Robocall scams often come with a prompt to press “1”‘ to speak with a representative or “3” if you don’t want to receive these calls in the future.

Don’t press either one, consumer advocates warn. Doing so tells the robocall program that your number is a working number, and, even worse, it tells them you are home, so they may try to keep contacting you that day.

If you get a robocall you suspect is illegal, report the incident to DoNotCall.gov (the FTC website for tracking these calls), or call 888-382-1222. Reporting can help the FTC analyze patterns for the calls.

What if you fall for the scam? If your credit card gets charged for a service you didn’t authorize or receive, dispute the transaction with your credit card company by phone and follow up in writing.  The FTC has even been able to get some victims’ money back. The agency mailed more than 4,000 checks to consumers nationwide this September, with each consumer receiving between $31 and $1,300, based on how much money he or she lost in the scam.

Here are some ways you can avoid getting scammed in the first place:

  • Never give personal information, including Social Security, bank account or credit card numbers, over the phone to an unknown telemarketer. Always research the company with the BBB.
  • With any company offering any type of financial help, insist on getting a contract in which all terms and conditions are clearly explained before signing up and providing credit card or other payment information.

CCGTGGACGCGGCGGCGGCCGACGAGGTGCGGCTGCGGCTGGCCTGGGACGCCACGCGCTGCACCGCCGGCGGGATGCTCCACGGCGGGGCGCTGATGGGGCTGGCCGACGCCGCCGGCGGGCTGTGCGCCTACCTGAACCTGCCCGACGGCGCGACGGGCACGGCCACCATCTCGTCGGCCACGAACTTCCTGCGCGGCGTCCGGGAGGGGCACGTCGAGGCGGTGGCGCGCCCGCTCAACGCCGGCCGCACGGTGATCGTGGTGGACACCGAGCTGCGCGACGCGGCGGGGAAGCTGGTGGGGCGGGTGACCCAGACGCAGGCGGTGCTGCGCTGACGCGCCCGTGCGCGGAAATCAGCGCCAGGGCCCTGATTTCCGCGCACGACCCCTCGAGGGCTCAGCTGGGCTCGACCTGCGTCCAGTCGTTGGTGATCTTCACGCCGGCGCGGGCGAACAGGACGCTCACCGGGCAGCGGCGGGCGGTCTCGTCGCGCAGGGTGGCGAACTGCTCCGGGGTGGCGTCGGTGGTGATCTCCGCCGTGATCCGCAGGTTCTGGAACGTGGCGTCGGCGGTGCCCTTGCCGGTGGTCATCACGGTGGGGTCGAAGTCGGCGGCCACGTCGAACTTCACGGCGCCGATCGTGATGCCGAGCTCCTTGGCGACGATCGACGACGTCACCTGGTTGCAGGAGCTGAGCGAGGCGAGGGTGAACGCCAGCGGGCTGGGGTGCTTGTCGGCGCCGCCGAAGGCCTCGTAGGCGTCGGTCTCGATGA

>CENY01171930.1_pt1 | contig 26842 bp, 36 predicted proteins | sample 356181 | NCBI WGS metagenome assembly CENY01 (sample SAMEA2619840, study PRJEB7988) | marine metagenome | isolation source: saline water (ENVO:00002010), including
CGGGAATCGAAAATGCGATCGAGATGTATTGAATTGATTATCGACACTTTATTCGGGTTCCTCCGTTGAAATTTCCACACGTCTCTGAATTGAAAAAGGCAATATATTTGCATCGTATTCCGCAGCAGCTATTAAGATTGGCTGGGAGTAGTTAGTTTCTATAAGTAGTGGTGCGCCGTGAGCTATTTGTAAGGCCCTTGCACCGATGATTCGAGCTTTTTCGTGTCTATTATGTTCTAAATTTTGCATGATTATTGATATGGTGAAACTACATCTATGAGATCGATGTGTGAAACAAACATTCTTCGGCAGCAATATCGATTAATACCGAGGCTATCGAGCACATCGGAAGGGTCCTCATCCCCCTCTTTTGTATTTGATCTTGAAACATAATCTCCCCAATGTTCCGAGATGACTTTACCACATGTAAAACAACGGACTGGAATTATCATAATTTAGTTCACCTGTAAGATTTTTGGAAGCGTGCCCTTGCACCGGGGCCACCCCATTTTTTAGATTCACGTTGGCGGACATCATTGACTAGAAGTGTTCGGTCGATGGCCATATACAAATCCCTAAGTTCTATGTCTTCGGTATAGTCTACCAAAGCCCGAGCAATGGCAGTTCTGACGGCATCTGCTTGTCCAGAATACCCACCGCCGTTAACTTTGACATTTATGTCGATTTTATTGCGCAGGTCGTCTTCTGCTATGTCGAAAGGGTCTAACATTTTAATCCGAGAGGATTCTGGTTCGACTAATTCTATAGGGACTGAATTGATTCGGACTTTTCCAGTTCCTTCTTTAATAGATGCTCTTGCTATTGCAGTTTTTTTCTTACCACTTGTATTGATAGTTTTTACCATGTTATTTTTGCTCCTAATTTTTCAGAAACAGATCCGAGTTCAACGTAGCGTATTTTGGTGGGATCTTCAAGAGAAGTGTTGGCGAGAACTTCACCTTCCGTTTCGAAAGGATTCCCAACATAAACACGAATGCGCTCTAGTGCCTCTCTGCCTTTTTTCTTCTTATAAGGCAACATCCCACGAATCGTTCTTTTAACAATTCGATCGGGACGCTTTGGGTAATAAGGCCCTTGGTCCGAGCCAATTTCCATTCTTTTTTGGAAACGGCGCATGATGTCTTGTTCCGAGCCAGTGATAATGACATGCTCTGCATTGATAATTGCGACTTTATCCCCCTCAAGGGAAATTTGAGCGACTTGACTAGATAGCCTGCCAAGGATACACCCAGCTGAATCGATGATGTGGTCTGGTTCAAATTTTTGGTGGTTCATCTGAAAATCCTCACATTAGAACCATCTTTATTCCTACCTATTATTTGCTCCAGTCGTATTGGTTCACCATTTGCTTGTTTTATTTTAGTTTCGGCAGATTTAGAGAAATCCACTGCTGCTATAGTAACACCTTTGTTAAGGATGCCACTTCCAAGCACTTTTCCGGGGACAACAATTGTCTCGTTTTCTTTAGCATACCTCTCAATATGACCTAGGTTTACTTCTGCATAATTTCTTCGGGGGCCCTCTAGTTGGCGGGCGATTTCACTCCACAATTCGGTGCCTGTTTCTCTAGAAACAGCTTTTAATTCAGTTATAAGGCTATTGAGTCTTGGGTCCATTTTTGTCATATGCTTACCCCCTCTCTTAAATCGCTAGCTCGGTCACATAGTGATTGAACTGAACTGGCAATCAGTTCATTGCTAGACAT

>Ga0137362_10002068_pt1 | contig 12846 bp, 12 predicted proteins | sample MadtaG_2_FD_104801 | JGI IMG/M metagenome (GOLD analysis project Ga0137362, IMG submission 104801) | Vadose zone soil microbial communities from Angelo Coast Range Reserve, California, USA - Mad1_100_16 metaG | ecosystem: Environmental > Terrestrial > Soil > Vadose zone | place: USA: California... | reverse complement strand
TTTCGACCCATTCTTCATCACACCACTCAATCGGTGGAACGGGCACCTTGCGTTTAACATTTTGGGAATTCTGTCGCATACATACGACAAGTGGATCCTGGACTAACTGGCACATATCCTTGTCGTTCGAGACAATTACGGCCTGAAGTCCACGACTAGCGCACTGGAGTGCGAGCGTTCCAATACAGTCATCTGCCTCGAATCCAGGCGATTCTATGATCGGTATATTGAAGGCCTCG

If you are interested in reducing your interest rate, there are free and legitimate ways to do so:

  • Ask your issuer for a lower rate: Some credit card companies will negotiate better rates for consumers who meet their criteria if they contact them on their own. If you’re a long-term customer, the company will likely want to keep you happy.
  • Get a copy of your credit report at AnnualCreditReport.com: Scrutinize it for any negative information that may be dragging your score down and try to clean up black marks.
  • Shop around: Maybe you’re not getting the best deal. Check a credit card rate comparison site to compare interest rates.
  • Ask for a credit limit increase: If you can keep your balance low and your credit limit high, that gap will improve your score and could land you a lower interest rate. Of course, you’ll need discipline to keep the balance low.